Perhaps the increased use of technologies is the hallmark of the new global managerial dispensation. Worldwide, the tendency to use especially information technologies is…
Perhaps the increased use of technologies is the hallmark of the new global managerial dispensation. Worldwide, the tendency to use especially information technologies is legend. By far the most widespread use of ITs has been for governments to post information about themselves on the internet. Literally all governments have web sites with information about government structures, foreign embassies, and tourism and investment opportunities.
The collection includes work on planning and decentralization because these are all tied together in the broad attempt at enhancing rural and community administration…
The collection includes work on planning and decentralization because these are all tied together in the broad attempt at enhancing rural and community administration theory. Planning is a decision-making activity. It is also a process of control because it involves gathering information and marshalling resources “in a sequential priority framework in order to maximize agreed-upon objectives” (Murray, 1975, p. 369). Although planning is an integral part of development administration, its origins are not hard to find in western administrative thought. In fact, American public administration students can easily trace planning to classical works of Frederick W. Taylor and Luther Gulick. The former articulated the process in his design for work practices in corporations. For his part, Gulick's principles included a statement to the effect that planning was a central managerial role. Arguably, the American planning variant had more to do with the business world as opposed to the public sector. It was also largely decentralized and not comprehensive. This is in sharp contrast with the vast majority of countries, especially in the 1960s and 1970s. The planning discourse then assumed ideological proportions. This was in part due to the association of planning with command-type Communist Soviet administrative styles. Ironically, centralized planning achieved some limited success and was considered a useful tool for promoting development and industrialization.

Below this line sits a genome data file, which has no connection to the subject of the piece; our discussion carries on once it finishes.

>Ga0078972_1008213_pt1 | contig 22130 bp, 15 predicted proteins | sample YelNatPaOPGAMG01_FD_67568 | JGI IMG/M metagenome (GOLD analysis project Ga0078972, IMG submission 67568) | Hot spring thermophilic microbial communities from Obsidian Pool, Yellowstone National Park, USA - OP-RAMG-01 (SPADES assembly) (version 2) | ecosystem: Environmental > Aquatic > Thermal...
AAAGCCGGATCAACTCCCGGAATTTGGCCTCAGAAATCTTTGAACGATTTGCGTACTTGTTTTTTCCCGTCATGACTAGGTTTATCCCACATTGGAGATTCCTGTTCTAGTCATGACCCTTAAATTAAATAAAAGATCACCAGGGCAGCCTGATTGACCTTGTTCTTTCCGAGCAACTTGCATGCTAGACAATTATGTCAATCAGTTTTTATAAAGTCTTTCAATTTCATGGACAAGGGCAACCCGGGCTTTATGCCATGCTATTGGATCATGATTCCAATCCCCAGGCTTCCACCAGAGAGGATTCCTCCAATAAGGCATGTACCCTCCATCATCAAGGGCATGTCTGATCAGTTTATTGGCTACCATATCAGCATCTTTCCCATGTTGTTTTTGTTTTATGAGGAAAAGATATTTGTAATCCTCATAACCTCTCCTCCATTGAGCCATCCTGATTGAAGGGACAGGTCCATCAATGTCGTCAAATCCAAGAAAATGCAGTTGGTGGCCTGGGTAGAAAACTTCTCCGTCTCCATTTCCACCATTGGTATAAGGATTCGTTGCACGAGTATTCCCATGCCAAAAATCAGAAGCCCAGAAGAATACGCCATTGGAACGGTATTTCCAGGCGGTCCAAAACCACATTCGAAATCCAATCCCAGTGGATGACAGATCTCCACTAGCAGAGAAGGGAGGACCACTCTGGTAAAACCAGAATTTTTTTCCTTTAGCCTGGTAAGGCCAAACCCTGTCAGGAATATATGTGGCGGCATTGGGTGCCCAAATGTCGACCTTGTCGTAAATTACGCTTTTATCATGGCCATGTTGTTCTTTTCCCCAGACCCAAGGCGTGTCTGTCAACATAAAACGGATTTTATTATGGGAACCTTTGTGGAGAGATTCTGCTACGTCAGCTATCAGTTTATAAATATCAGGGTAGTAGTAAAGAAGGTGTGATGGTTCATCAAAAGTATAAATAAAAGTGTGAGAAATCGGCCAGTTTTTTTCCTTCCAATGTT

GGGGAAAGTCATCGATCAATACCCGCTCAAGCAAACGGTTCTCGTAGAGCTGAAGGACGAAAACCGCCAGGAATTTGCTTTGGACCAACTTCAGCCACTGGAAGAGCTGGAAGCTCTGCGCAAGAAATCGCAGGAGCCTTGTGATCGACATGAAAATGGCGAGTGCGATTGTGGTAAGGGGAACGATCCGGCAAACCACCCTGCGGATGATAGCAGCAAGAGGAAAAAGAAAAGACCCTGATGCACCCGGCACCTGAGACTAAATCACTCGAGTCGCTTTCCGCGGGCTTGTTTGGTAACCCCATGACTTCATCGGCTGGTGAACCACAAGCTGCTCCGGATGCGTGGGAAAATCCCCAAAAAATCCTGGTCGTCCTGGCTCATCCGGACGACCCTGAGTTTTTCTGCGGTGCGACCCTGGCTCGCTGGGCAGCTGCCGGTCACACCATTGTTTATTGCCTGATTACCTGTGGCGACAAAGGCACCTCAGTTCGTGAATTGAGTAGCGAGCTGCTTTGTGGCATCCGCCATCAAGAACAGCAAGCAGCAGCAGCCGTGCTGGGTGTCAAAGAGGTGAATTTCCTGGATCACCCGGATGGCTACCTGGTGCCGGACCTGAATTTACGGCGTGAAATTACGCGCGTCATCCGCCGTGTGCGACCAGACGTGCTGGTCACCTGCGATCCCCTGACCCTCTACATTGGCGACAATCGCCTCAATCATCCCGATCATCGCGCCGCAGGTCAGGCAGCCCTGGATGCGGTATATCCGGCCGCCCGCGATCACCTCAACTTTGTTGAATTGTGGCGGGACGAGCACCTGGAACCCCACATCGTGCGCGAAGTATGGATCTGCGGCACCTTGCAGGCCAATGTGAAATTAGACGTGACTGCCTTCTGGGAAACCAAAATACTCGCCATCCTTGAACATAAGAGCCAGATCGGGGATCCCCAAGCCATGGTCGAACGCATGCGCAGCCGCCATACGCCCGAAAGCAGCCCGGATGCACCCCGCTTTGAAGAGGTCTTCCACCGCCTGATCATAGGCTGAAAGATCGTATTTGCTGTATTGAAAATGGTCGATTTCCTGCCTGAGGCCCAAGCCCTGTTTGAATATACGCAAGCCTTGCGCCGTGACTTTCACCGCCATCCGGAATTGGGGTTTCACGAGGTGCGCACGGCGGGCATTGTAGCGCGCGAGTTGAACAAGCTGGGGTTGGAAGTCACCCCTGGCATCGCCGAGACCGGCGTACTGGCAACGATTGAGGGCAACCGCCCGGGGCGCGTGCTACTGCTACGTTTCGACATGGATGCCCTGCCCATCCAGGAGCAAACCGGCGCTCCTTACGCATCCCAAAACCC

Nearly three decades have passed since the “heyday” of development administration. Huddleston (1984, p. 177) among others distinguished development administration from…
Nearly three decades have passed since the “heyday” of development administration. Huddleston (1984, p. 177) among others distinguished development administration from mainstream public administration at the practitioner level. He considered it as an area of comparative administration that focuses on the special problems and possibilities of countries of the Third World. Accordingly, it was an attempt to upgrade or develop administration in these countries. It also entailed the creation of unique administrative systems where none existed. The field was a product of its distinctive zietgeist and reflected the age of pronounced confidence in big government (Esman, 1988; Fried, 1990). Then, development theory scholars assumed incorrectly that progress would be linear with societies aiming toward a “take-off” stage. From there, development processes would be self-sustaining. Public administration was considered a vital tool for managing the economic growth and development process. Successive U.S. administrations from Harry Truman, Dwight Eisenhower, and John Kennedy promoted the doctrine of development assistance (aid) to the developing areas. Aid provided the academy with opportunities to study such issues as development economics, community development, development education, and finally, development administration (Weidner, 1962, p. 97).